- A context menu action called 'Analyze...' is too general. Think about an own sub menu that gives more context
- A wizard page group called 'Data' is too technical
- Useless borders/gaps in the form-based editors and especially in Views. Those borders just take screen real estate and fairly unpractical.
- Large data shown in the tree widget based UI without support for quick filtering or search
- Too much useless logging to the platform log (and Error Log view). Recoverable errors should be reported in the UI (i.e. decoration, tooltips, but not popup dialogs)
- Lousy presentation of the progress for background tasks in the Progress view. Watch how progress and completion is reported there.
- Creating custom/new views instead of reusing existing views (especially in the IDE). The good candidates for reusing are: Search, History, Console and Properties. Problems view can be efficiently used with custom markers.
8. Using too many custom colors and fonts.
The SDK already ships with 70+ colours and fonts. Adding a new one rather than reusing an existing one makes it even more difficult for the user to set what they need.
One thing I would like to see this group do is come up with a list of 5 or 6 main colors that coule be reused by other components.
9. Flooding the system with updates.
In a listener based system like Eclipse doing a lot of unnecessary updates to your listeners can result in a lot of processing time filtering, especially as many listeners do this quickly so they use the UI Thread.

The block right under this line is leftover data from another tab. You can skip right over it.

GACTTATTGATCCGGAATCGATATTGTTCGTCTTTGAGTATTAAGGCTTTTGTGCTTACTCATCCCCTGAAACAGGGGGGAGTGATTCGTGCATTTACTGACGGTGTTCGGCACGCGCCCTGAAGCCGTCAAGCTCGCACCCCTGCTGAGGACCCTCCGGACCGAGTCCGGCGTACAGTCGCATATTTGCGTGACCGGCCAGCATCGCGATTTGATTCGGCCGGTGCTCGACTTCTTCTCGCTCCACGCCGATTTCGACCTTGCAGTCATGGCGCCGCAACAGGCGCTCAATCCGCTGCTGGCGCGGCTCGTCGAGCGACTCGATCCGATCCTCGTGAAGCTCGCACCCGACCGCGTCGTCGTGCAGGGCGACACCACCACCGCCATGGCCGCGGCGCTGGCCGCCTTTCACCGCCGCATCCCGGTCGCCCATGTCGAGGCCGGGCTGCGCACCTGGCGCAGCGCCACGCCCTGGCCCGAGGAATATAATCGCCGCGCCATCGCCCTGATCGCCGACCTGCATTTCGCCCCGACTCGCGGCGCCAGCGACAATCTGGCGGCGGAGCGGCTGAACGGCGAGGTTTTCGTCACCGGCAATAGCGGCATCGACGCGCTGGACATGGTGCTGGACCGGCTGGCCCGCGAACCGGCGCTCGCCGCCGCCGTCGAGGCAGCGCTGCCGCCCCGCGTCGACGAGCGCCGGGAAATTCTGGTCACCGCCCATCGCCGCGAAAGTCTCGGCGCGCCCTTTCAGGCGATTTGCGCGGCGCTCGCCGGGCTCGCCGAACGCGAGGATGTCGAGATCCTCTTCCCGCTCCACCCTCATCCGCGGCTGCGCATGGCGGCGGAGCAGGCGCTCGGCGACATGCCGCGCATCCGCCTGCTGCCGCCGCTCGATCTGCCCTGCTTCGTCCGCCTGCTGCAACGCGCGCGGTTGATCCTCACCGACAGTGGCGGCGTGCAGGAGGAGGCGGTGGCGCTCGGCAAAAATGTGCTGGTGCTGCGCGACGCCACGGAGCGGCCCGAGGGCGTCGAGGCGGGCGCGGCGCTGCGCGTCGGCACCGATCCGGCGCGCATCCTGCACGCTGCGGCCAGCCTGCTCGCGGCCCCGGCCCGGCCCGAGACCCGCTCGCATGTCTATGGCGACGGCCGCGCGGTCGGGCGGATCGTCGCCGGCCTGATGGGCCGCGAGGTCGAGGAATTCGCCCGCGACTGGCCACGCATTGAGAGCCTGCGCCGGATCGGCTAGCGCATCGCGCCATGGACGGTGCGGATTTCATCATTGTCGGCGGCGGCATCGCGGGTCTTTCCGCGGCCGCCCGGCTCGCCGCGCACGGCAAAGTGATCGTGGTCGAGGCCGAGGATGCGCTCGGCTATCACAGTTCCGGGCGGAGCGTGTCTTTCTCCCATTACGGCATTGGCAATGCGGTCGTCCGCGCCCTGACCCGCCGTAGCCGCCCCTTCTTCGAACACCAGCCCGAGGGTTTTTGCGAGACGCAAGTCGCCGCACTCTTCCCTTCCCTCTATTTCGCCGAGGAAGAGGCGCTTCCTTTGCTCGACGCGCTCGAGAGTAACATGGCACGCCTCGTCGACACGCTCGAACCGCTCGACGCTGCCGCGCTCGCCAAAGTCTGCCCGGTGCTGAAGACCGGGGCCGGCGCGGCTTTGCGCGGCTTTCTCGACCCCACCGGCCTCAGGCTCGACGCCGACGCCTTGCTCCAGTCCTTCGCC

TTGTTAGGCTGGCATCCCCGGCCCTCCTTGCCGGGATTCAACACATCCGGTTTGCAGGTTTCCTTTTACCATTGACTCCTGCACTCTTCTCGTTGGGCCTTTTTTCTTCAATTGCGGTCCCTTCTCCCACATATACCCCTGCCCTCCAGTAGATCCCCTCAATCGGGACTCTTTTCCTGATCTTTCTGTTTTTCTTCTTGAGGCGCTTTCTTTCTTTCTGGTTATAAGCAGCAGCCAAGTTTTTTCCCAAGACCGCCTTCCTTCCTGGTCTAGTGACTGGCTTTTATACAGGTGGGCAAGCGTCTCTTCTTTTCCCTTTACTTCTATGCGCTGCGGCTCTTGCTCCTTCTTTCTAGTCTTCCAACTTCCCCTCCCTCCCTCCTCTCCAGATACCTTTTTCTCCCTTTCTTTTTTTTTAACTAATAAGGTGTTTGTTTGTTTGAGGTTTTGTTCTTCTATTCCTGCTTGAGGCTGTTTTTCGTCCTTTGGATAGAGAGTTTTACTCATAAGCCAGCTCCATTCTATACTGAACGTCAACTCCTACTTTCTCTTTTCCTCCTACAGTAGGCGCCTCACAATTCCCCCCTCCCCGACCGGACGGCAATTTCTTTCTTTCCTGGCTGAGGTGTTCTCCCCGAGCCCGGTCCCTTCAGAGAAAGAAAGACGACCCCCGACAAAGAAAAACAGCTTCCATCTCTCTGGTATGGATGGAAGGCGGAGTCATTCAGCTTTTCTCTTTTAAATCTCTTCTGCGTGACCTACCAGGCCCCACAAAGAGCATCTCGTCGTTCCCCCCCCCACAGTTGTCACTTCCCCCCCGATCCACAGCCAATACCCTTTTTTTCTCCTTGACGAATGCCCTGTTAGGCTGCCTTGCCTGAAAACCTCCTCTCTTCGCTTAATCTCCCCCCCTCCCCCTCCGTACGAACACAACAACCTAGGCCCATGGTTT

10. Updating in the UI Thread.
This is the single most common UI performance problem because plug-ins tend to do a lot of processing as a result of events from SWT or the workbenc which are generally all of the UI Thread.
Some ways to prevent this
- Process using a job and update with a UIJob. Unless you really need to block the UI while you update you can process in a Job which is never on the UIThread and refresh the UI by posting a UIJob when you are done. WorkbnechJob is even better for this as they don't run when the workbench is shutting down.
- Use IProgressService#busyCursorWhile. This brings up a busy cursor after 200ms and a progress dialog after 800 ms. This way the user gets some feedback that you are blocking the UI.
11. Cluttering the preferences dialog
See also UI Guidelines/Preferences. The preferences dialog has grown a lot over time, and has a huge number of entries when you add a couple of other Europa projects to your install. We are approaching a situation where normal users do not use the preferences dialog at all because they are overwhelmed by the number of things they can adjust. Plug-ins should try to make decisions for their users instead of placing the burden of those decisions on the users by making everything adjustable in the preferences.